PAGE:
East Midvale principal recognized as MVP for RSL, Midvale communityFeb 22, 2022 09:08PM ● By Julie Slama
East Midvale Elementary Principal Matt Nelson, in his customized RSL jersey he received as the MLS WORKS Community MVP award-winner, plays soccer with some of his fourth-graders at recess. (Julie Slama/City Journals)
By Julie Slama | [email protected]
By his own words, East Midvale Elementary Principal Matt Nelson brought together people and communities to make a positive impact in their lives.
Nelson’s efforts earned him the MLS WORKS Community MVP award for Real Salt Lake as one of 27 MVPs around the country—one for each MLS club—who were honored for making a positive impact to help their communities.
Through Wells Fargo, Nelson received a $2,500 donation to a charity of his choice, the International Rescue Committee; a customized RSL jersey; and a RSL Community MVP 2021 scarf. He also is to receive a MLS Adidas NATIVO 21 official match ball.
“I just love and always have loved getting to know all kinds of people ever since I was a little kid,” he said. “I have a skill of being able to bring people together. There’s a lot of satisfaction to just break barriers to bring people together and have some good things going on in the world.”
Nelson, who has coached his son’s competitive soccer team for the past three years, and who has been the principal of a Title I school where more than 17 languages are spoken for the past four years, merged the communities through the love of soccer.
“Matt has a passion for soccer,” RSL Director of Community Relations Kyle Schroeder said. “He knows that the Midvale community has a tremendous passion for soccer, especially his students. He’s trying to bridge the gap to make sure that there are opportunities for them to play by providing gear, field space and things like that.”
Schroeder said the award is not attached to soccer, but for doing something good for the community; in Nelson’s case, merging communities to make soccer accessible to everyone.
“Matt was recognized for his work with refugees and improving their lives,” he said, adding that RSL has provided balls, jerseys and other gear and game tickets for Nelson to distribute to these students and families who aren’t in a financial position to get them into soccer and to attend professional games.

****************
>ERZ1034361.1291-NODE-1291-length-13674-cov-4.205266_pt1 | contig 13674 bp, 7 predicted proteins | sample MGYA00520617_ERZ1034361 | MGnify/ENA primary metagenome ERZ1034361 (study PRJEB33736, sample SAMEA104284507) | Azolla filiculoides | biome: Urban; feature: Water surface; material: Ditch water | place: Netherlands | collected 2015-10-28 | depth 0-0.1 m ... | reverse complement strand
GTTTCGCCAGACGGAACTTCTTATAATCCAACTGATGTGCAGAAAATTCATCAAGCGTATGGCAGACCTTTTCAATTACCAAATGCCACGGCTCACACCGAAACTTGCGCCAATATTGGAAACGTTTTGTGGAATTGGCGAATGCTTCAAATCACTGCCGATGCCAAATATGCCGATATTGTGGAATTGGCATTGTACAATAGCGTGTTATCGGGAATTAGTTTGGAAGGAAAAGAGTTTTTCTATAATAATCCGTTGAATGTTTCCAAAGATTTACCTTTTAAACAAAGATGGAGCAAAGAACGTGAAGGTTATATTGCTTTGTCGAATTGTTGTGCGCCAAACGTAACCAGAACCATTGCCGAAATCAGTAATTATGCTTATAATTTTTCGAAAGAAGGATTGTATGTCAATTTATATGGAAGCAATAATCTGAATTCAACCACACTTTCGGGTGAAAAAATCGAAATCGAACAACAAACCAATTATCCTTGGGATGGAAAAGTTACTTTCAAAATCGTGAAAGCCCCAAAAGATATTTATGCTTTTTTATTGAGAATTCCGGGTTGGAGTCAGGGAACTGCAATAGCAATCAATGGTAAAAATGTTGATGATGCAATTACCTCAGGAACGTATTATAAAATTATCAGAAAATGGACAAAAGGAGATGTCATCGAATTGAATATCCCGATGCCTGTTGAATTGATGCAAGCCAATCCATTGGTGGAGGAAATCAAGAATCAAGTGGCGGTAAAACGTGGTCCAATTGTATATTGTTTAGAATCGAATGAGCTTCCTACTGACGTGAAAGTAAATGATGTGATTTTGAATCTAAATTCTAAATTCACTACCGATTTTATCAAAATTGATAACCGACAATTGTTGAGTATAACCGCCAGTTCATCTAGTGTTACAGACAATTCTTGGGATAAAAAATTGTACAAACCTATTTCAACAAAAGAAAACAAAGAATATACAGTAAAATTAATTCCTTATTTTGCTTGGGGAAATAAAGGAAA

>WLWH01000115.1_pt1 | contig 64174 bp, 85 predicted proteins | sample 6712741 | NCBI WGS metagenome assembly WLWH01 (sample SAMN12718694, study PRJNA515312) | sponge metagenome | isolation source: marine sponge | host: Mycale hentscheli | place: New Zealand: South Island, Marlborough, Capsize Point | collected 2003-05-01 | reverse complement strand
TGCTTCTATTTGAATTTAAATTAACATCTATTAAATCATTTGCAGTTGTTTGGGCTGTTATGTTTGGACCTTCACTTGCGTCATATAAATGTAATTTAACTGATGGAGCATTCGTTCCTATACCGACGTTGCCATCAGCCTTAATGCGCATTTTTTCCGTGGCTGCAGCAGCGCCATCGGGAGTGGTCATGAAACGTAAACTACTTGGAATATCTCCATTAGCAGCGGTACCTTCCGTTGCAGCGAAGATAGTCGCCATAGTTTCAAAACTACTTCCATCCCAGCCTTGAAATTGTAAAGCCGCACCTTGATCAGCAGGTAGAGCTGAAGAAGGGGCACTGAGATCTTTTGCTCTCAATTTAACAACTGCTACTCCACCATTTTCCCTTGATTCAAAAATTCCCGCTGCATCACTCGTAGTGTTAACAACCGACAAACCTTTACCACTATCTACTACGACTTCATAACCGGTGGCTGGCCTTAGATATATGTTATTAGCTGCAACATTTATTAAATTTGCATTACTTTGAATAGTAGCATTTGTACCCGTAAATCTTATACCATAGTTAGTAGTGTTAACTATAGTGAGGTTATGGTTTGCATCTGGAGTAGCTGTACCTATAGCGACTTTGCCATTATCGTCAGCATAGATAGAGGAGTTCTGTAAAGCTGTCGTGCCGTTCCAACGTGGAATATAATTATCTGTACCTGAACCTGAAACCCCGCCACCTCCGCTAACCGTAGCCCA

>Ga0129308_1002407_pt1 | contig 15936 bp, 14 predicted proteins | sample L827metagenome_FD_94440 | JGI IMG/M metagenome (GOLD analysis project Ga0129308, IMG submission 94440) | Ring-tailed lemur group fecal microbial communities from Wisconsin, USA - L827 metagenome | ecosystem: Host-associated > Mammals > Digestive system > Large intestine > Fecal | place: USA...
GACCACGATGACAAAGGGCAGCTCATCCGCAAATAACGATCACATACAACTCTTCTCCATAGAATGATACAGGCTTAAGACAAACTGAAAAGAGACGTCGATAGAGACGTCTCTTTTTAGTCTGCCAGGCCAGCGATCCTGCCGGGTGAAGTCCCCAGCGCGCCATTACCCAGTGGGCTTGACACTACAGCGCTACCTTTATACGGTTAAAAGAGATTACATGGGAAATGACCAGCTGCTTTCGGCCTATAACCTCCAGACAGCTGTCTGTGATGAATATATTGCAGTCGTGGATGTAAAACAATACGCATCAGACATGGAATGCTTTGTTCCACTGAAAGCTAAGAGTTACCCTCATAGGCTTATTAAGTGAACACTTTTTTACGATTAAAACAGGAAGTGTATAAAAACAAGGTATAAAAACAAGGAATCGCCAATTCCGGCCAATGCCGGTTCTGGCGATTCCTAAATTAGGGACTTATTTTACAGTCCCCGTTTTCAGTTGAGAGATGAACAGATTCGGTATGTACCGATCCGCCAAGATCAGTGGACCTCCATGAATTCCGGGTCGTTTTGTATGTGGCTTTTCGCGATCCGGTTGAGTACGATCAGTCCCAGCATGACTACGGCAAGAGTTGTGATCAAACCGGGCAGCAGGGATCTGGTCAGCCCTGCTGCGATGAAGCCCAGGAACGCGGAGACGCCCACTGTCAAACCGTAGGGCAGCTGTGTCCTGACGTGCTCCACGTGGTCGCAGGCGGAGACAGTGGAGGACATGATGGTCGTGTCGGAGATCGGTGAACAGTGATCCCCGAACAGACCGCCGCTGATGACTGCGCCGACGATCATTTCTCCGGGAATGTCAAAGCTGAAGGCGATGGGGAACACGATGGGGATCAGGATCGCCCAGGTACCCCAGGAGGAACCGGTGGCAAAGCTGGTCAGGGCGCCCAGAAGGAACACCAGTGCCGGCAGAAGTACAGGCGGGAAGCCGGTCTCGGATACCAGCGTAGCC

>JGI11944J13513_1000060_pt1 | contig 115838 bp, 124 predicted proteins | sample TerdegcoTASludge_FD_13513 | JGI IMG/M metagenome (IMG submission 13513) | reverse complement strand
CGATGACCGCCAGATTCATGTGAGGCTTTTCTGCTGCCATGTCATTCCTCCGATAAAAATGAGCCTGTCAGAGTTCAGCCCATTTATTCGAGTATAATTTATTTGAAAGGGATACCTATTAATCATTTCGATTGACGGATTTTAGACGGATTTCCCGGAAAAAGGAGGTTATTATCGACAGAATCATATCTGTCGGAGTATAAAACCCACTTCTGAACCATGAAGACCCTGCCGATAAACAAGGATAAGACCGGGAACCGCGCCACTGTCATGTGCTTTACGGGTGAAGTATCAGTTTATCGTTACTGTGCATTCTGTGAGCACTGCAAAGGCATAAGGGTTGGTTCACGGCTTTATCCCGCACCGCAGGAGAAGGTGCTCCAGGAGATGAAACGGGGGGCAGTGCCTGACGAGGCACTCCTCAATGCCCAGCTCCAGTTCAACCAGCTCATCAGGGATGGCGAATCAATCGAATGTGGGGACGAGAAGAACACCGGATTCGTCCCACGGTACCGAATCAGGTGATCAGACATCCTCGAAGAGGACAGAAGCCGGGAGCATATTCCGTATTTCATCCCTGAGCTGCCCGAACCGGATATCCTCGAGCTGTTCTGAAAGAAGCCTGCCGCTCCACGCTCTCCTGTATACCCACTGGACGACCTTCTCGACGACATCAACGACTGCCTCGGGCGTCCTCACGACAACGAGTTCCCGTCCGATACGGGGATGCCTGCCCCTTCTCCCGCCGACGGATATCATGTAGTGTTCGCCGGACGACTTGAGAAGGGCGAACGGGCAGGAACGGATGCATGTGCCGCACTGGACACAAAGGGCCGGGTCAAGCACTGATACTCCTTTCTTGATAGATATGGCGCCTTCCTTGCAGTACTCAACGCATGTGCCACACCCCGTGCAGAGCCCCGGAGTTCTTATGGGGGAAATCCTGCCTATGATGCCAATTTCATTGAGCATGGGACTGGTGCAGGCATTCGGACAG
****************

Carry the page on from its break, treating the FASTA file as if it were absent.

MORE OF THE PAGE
Those items, and a collection provided through a soccer gear drive with the Cottonwood Football Club, were distributed at the Canyons Crossing apartments, where a huge population of families from Africa, Middle East, Afghanistan and other countries attend his school.
“I’m a huge fan and I play. I played growing up; it’s a huge part of my life. A lot of these kids also love playing soccer so I just reached out to people and said, ‘Let’s get them some soccer balls and collect gear from families so they can have some proper equipment,’” Nelson said.
With help organizing and distributing the boxfuls of donations, Nelson was able to have kids come out from their apartments to “get outfitted and try on shoes. We started pick-up games and really had a fun morning. I got to interact with some of the parents of students at the school, meet their whole family, and make those connections. It was just great.”
It went beyond that one day.
When Nelson learned of two refugees from Afghanistan, who used to play on the streets of Kabul, had a real passion for the game, he arranged for those kids to get tryouts, coordinated club fees and organized carpools for them to get to practices and games.
“It’s just been really cool to see communities come together and rally around these kids,” he said. “There were just lots of smiles, and I think it was really impactful day for a lot of people to have these positive interactions with these people and it all centered around the love of soccer.”
Nelson doesn’t intend for it to be a one-time event.
“Collecting the gear, organizing and distributing it and making those connections with families and finding kids who really want to play and get on a team is definitely something I want to continue,” he said, hoping to involve more nearby competitive soccer clubs in the donation and distribution process. “I’d like to get more coaches to come identify players who have the skills and right attitude to be successful teammates.”
Nelson also reached out to nearby Hillcrest High boys soccer coach Brett Davis and the team to put on a spring clinic last year for about 50 kids who signed up.
However, Nelson isn’t limiting his vision to just soccer.
“I’d love to have a nonprofit that goes beyond soccer and focuses on recreational access for families that have less access to any sports or just accessing the mountains so helping families if they want to go camping or go on a hike and learning where to go and what gear to bring or even, having the access of getting to the mountains. I just want to help increase the quality of life,” he said.
Nelson said East Midvale Elementary is home not only to his students, but to him as well.
“Being principal at East Midvale has opened my eyes and my mind. My whole life changed for the better for having interactions and learning how to support these kids and families,” he said. “I think that’s my biggest thing is just making everybody feel welcome, feel valued, feel seen, feel safe in the school. So, reaching out to the community and doing this extra stuff is not going out of my way, it’s doing something to make people feel welcome. The diversity we have, and the people are really amazing so I’m just helping to make others aware and to make those connections and that has been really fun for me to see.”